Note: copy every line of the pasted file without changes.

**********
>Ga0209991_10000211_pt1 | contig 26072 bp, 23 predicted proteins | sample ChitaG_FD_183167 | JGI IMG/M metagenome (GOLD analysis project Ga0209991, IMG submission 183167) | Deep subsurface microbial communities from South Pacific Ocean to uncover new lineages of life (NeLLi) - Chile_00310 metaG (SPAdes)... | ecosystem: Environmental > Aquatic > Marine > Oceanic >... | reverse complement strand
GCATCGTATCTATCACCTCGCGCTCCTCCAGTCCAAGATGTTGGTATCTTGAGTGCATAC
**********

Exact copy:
>Ga0209991_10000211_pt1 | contig 26072 bp, 23 predicted proteins | sample ChitaG_FD_183167 | JGI IMG/M metagenome (GOLD analysis project Ga0209991, IMG submission 183167) | Deep subsurface microbial communities from South Pacific Ocean to uncover new lineages of life (NeLLi) - Chile_00310 metaG (SPAdes)... | ecosystem: Environmental > Aquatic > Marine > Oceanic >... | reverse complement strand
GCATCGTATCTATCACCTCGCGCTCCTCCAGTCCAAGATGTTGGTATCTTGAGTGCATAC